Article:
Schedule change notifications from www.highschoolsports.net can be set up so that they are sent to one or more e-mail accounts. Also, the option is available to have notifications sent to a cell phone via text message.
September 01, 2008 6:34 am

Martha Obermueller

Sept. 8, 1919 - Aug. 26, 2008
Martha Frieda Sophia Kellner Obermueller, 88, of Sheridan, died Tuesday, Aug. 26, at Memorial Hospital of Sheridan County.
She was born in Wilcox, Nebr., on Sept. 8, 1919 to Henry and Julia Kellner. She married Reinold Obermueller in Lincoln, Kans., on April 25, 1943. Martha worked with her husband for many years in their country grocery store in Kansas. They moved to Greeley, Colo., in 1970, then in 1974 moved to Sheridan, and in 1975 opened Yellowstone Modular Homes.
She worked at JC Penney, Wal-Mart, and with her son, Brian, at Sheridan Homes. She loved watching NASCAR, Jeff Gordon #24 was her favorite driver. She enjoyed crocheting, dancing, fishing, playing cards, especially pinochle, and she bowled until she was 82 years old.
Martha was preceded in death by her parents; her youngest daughter, Jackie, in 2005; her grandson, Corey, in 1991; her husband, Reinold, in 1982; and five brothers and six sisters.
She is survived by her children, Darla Lotz of Sheridan, Peggy Landis of Lancaster, Pa., Candy Morris of Centralia, Wash., and Brian (Renee) Obermueller of Sheridan; her son-in-law, Ron Harmon, of Sheridan; 15 grandchildren; and eight great-grandchildren.
Funeral services will be held at Immanuel Lutheran Church in Sheridan on Wednesday, Sept. 3, at 10 a.m.
Memorials may be made in Martha's name to Immanuel Lutheran Church, 1300 West 5th, Sheridan, WY 82801.
Kane Funeral Home is handling arrangements.
The Gunbarrel fire burning west of Cody has forced the closure of two Buffalo Bill State Park areas.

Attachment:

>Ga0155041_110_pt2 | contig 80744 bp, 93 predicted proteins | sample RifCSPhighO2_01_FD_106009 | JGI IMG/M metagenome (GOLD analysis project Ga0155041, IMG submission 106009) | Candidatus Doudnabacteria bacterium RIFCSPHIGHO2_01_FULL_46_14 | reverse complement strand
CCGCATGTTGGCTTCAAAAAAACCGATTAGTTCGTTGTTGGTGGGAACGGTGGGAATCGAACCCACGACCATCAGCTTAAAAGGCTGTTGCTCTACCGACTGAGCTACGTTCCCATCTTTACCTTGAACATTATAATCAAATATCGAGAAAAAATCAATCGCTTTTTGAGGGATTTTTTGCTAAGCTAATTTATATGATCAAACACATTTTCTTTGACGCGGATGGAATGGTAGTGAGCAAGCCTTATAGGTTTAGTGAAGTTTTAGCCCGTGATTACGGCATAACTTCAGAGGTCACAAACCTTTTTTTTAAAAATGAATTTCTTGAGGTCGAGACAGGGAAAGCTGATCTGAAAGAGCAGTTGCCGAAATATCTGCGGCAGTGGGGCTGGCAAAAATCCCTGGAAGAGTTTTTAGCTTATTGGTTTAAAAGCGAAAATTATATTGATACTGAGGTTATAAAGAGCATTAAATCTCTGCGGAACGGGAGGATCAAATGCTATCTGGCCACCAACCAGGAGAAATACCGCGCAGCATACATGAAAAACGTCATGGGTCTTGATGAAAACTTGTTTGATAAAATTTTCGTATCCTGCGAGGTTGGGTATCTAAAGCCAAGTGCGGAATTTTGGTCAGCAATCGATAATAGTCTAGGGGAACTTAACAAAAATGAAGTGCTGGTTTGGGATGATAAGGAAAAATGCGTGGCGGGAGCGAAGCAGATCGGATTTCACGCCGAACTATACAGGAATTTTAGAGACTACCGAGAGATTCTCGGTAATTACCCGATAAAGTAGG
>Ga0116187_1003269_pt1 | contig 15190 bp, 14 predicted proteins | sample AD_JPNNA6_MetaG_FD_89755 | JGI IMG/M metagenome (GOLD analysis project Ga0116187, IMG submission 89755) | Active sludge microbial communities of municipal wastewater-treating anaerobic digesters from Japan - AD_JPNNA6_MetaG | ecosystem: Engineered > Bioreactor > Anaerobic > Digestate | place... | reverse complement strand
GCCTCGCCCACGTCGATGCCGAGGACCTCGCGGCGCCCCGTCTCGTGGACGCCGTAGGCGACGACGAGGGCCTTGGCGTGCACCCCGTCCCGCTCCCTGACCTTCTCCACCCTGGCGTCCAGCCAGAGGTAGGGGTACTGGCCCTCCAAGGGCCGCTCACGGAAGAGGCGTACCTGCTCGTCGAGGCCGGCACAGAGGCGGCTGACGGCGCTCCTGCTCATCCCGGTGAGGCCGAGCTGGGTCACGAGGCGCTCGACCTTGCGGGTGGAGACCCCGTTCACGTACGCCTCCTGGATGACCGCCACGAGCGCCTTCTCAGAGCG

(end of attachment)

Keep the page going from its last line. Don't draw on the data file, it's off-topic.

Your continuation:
Until further notice, the North Fork Campground and Sheep Mountain day-use area are closed to the public.
The fire drew within 10-12 miles of Cody on Wednesday
"The campground is currently serving as a staging area for the helicopters used in the firefighting efforts," said a press release issued Wednesday evening by the Wyoming State Parks and Cultural Resources department. "Persons with reservations at the North Fork Campground may find that their campgrounds have been moved to the North Shore Campground."
The Sheep Mountain day use area is being used as the firefighter base camp, the release said. Nearly 350 personnel are working the fire.
For further information on campground availability at Buffalo Bill State Park, call (307)587-9227.
August 27, 2008 3:00 pm

Lower grades fuel enrollment

Powell opening day numbers up from last year
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Powell High School principal Bill Schwan (left) explains something during a student during freshman orientation last week as as Alice Pinter, Taylor Swensen and Alyssa Rodriguez listen. When school opened Monday, the PHS student body included 123 freshmen.
Tribune photo by Don Amend
Increased elementary enrollment helped push opening-day enrollment in the Powell School District above last year when students reported for school Monday.
A considerable increase in enrollment in the alternative high-school program at the Shoshone Learning Center also was a factor in the increase.
A total of 1,691 students were enrolled the first day, up from last year's enrollment of 1,674.
Elementary enrollment in the Powell's three elementary schools increased by 29 students over last year. Much of the increase is due to higher enrollment in the kindergarten and first-grade classes.